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Students in a lather over soap recycling

By Jane Deacon

SFU students have partnered with Mission Possible to create Soap for Hope.
Jane Deacon, 24 Hours

SFU students have partnered with Mission Possible to create Soap for Hope. Jane Deacon, 24 Hours

A program that recycles used soap is fostering unlikely connections between Simon Fraser University students and residents of the Downtown Eastside.

Soap for Hope — a partnership between a group of eight SFU Enactus students and Mission Possible Recycling — collects used bars of soap from local hotels. Through a student-developed process — backed by Health Canada — the bars are sanitized and repurposed into liquid soap from a site on East Hastings Street.

While providing part-time work to DTES residents hoping to gain employment skills, the students also seek to raise funds by selling the final product to local restaurants.

They have secured one pilot site and hope to expand exponentially to produce thousands of gallons of soap per month and employ a dozen people.

The program is a revamp of a previous initiative developed by MPR three years ago that languished when it lost its partner.

“I think Enactus really rescued this program,” said Brian Postlewait, executive director of Mission Possible, a work readiness program based in the DTES.

The students estimate they’ve invested close to 500 hours since developing the initiative in January — an amount driven home by their emotional response to producing the first two bottles of soap in September.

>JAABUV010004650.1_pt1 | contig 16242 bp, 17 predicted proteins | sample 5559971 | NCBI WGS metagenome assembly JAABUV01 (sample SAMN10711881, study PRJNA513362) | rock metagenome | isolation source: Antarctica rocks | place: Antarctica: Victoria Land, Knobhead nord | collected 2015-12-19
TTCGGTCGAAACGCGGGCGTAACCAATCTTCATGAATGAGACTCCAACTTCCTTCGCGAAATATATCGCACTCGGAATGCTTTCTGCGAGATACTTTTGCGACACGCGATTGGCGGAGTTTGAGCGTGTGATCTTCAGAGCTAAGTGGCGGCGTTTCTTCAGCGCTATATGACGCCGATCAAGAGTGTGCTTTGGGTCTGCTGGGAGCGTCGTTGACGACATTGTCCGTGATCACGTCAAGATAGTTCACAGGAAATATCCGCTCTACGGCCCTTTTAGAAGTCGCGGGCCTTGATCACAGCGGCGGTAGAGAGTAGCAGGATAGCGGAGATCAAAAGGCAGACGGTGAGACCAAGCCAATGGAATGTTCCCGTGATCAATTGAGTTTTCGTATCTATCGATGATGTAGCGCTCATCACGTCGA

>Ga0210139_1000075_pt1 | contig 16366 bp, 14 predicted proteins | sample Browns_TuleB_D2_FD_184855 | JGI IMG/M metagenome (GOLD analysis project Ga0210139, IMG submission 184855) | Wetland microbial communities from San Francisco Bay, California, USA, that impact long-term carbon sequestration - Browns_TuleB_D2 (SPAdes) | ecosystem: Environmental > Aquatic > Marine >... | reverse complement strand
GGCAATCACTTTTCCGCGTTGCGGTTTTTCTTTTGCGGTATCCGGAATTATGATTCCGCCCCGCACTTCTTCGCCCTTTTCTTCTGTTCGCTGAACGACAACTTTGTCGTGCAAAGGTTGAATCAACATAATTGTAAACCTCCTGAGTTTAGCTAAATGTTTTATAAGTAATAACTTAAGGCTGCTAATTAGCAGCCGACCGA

But the process has brought larger lessons than innovation and work skills, the students say, by opening their eyes to life on the DTES working alongside people who live there.

It’s come in small moments, said Hangue Kim. He recalled seeing a program participant pass along pizza the students had given him to people on the street outside of the facility — despite not having food for the night at the shelter where he lives.

“Working at Mission Possible Recycling and meeting the people there, it was totally changing for me,” said Madhev Menon. “I always thought of the DTES in a negative way. When you actually go and meet the people there, it’s totally different in terms of community.”

 

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